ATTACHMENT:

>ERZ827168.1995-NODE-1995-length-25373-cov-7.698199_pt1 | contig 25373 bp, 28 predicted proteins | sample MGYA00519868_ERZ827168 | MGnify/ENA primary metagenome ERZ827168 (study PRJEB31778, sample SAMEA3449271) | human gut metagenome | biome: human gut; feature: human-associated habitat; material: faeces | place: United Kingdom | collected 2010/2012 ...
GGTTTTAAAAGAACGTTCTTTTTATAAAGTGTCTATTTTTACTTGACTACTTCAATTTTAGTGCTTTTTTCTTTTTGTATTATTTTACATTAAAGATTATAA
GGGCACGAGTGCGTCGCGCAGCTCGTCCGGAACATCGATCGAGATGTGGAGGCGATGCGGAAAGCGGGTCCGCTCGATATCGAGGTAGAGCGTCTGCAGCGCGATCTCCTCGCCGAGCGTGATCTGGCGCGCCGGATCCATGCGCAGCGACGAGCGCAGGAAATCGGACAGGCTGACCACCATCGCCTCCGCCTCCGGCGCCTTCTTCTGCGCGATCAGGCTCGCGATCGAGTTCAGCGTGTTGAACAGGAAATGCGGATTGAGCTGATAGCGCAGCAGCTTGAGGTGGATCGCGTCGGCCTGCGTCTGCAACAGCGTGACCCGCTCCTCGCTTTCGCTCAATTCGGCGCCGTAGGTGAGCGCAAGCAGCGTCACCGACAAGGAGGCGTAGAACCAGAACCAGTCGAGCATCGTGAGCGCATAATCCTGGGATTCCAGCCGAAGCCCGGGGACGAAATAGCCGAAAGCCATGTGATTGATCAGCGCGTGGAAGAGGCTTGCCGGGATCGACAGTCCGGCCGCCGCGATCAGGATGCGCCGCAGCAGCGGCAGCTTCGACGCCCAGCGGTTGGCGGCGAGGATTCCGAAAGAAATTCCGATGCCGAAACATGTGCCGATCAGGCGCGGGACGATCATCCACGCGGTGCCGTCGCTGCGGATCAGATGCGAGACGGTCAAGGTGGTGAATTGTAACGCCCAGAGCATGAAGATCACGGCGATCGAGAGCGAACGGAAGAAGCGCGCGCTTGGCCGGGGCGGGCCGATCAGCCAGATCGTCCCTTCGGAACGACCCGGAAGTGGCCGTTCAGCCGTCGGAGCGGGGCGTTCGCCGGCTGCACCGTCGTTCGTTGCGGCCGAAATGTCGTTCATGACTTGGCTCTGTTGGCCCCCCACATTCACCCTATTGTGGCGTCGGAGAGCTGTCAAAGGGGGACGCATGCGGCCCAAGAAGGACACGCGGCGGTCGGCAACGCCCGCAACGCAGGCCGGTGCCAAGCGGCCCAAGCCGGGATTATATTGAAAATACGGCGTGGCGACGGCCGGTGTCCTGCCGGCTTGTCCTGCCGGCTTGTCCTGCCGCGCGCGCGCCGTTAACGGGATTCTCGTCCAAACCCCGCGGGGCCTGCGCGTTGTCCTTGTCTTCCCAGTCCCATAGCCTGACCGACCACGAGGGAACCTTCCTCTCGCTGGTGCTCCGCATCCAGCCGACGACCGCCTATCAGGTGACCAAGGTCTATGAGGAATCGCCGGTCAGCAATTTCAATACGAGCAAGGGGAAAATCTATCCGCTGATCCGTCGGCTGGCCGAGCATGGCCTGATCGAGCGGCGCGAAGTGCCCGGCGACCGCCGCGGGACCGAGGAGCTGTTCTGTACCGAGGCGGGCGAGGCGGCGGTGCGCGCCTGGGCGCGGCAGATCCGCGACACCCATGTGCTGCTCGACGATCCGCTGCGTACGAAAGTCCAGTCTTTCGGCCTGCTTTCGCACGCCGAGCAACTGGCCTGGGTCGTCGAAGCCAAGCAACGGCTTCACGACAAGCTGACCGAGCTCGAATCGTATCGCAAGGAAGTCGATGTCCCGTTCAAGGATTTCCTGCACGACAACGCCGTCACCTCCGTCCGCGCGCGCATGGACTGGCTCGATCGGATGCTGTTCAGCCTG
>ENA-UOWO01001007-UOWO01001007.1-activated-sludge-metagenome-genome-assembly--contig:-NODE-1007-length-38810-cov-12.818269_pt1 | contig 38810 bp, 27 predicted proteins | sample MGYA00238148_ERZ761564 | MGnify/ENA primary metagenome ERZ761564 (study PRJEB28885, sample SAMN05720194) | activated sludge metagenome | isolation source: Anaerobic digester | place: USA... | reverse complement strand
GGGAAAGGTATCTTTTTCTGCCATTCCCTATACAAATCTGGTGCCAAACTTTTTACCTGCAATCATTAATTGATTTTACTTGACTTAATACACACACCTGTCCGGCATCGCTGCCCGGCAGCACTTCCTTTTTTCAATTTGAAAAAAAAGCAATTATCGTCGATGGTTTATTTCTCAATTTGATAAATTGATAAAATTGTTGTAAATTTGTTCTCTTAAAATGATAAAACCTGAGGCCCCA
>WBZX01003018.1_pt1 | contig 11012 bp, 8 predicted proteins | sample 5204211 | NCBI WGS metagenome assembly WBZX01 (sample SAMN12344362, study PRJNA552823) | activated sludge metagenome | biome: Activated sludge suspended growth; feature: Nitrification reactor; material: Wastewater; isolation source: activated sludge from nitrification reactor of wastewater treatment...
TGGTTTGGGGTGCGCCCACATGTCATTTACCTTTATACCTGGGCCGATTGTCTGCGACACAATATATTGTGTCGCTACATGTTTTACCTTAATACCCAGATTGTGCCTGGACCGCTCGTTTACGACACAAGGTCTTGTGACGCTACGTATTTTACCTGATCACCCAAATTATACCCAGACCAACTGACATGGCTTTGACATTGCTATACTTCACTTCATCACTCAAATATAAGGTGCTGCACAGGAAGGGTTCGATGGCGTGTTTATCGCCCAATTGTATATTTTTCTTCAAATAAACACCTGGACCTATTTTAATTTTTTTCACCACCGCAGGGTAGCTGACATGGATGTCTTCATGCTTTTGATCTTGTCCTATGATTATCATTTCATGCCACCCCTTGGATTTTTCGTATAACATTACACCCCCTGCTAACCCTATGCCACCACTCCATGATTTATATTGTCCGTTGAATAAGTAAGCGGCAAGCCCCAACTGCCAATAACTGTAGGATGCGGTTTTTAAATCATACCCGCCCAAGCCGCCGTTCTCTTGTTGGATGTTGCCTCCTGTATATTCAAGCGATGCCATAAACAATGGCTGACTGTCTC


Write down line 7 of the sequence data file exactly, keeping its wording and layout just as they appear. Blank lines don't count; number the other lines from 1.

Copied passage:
TGGTTTGGGGTGCGCCCACATGTCATTTACCTTTATACCTGGGCCGATTGTCTGCGACACAATATATTGTGTCGCTACATGTTTTACCTTAATACCCAGATTGTGCCTGGACCGCTCGTTTACGACACAAGGTCTTGTGACGCTACGTATTTTACCTGATCACCCAAATTATACCCAGACCAACTGACATGGCTTTGACATTGCTATACTTCACTTCATCACTCAAATATAAGGTGCTGCACAGGAAGGGTTCGATGGCGTGTTTATCGCCCAATTGTATATTTTTCTTCAAATAAACACCTGGACCTATTTTAATTTTTTTCACCACCGCAGGGTAGCTGACATGGATGTCTTCATGCTTTTGATCTTGTCCTATGATTATCATTTCATGCCACCCCTTGGATTTTTCGTATAACATTACACCCCCTGCTAACCCTATGCCACCACTCCATGATTTATATTGTCCGTTGAATAAGTAAGCGGCAAGCCCCAACTGCCAATAACTGTAGGATGCGGTTTTTAAATCATACCCGCCCAAGCCGCCGTTCTCTTGTTGGATGTTGCCTCCTGTATATTCAAGCGATGCCATAAACAATGGCTGACTGTCTC